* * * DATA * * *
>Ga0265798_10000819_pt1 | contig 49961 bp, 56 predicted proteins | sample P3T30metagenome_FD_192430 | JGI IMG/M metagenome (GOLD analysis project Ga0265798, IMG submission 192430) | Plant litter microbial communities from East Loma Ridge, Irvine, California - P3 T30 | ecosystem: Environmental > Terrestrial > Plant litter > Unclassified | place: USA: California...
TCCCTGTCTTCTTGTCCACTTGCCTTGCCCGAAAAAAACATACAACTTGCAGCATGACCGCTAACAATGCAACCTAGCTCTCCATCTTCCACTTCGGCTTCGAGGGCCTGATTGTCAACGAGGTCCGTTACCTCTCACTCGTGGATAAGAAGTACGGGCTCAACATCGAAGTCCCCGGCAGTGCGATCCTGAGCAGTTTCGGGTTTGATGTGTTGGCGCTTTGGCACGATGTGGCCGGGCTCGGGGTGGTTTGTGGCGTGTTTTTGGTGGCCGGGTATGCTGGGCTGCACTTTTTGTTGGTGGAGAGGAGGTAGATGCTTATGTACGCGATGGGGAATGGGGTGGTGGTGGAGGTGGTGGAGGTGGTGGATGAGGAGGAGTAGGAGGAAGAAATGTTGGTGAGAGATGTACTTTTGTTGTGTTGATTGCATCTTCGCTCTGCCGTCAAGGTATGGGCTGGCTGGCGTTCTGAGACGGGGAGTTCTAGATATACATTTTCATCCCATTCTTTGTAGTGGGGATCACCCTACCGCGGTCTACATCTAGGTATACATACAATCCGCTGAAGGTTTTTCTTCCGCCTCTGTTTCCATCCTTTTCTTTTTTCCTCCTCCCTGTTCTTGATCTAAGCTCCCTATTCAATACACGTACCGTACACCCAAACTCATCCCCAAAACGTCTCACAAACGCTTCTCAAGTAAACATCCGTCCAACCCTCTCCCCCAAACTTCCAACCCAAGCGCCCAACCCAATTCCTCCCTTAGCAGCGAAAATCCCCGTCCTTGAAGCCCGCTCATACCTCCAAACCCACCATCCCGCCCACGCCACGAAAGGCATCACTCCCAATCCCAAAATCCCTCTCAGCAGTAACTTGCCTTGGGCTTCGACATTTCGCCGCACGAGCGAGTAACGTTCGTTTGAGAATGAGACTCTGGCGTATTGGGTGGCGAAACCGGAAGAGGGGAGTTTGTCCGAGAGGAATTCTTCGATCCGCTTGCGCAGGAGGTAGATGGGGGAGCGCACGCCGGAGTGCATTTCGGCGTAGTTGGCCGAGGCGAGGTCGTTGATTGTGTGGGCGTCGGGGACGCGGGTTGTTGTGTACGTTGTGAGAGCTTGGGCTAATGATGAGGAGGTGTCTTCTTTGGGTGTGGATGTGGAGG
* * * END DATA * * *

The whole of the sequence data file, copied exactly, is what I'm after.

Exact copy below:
>Ga0265798_10000819_pt1 | contig 49961 bp, 56 predicted proteins | sample P3T30metagenome_FD_192430 | JGI IMG/M metagenome (GOLD analysis project Ga0265798, IMG submission 192430) | Plant litter microbial communities from East Loma Ridge, Irvine, California - P3 T30 | ecosystem: Environmental > Terrestrial > Plant litter > Unclassified | place: USA: California...
TCCCTGTCTTCTTGTCCACTTGCCTTGCCCGAAAAAAACATACAACTTGCAGCATGACCGCTAACAATGCAACCTAGCTCTCCATCTTCCACTTCGGCTTCGAGGGCCTGATTGTCAACGAGGTCCGTTACCTCTCACTCGTGGATAAGAAGTACGGGCTCAACATCGAAGTCCCCGGCAGTGCGATCCTGAGCAGTTTCGGGTTTGATGTGTTGGCGCTTTGGCACGATGTGGCCGGGCTCGGGGTGGTTTGTGGCGTGTTTTTGGTGGCCGGGTATGCTGGGCTGCACTTTTTGTTGGTGGAGAGGAGGTAGATGCTTATGTACGCGATGGGGAATGGGGTGGTGGTGGAGGTGGTGGAGGTGGTGGATGAGGAGGAGTAGGAGGAAGAAATGTTGGTGAGAGATGTACTTTTGTTGTGTTGATTGCATCTTCGCTCTGCCGTCAAGGTATGGGCTGGCTGGCGTTCTGAGACGGGGAGTTCTAGATATACATTTTCATCCCATTCTTTGTAGTGGGGATCACCCTACCGCGGTCTACATCTAGGTATACATACAATCCGCTGAAGGTTTTTCTTCCGCCTCTGTTTCCATCCTTTTCTTTTTTCCTCCTCCCTGTTCTTGATCTAAGCTCCCTATTCAATACACGTACCGTACACCCAAACTCATCCCCAAAACGTCTCACAAACGCTTCTCAAGTAAACATCCGTCCAACCCTCTCCCCCAAACTTCCAACCCAAGCGCCCAACCCAATTCCTCCCTTAGCAGCGAAAATCCCCGTCCTTGAAGCCCGCTCATACCTCCAAACCCACCATCCCGCCCACGCCACGAAAGGCATCACTCCCAATCCCAAAATCCCTCTCAGCAGTAACTTGCCTTGGGCTTCGACATTTCGCCGCACGAGCGAGTAACGTTCGTTTGAGAATGAGACTCTGGCGTATTGGGTGGCGAAACCGGAAGAGGGGAGTTTGTCCGAGAGGAATTCTTCGATCCGCTTGCGCAGGAGGTAGATGGGGGAGCGCACGCCGGAGTGCATTTCGGCGTAGTTGGCCGAGGCGAGGTCGTTGATTGTGTGGGCGTCGGGGACGCGGGTTGTTGTGTACGTTGTGAGAGCTTGGGCTAATGATGAGGAGGTGTCTTCTTTGGGTGTGGATGTGGAGG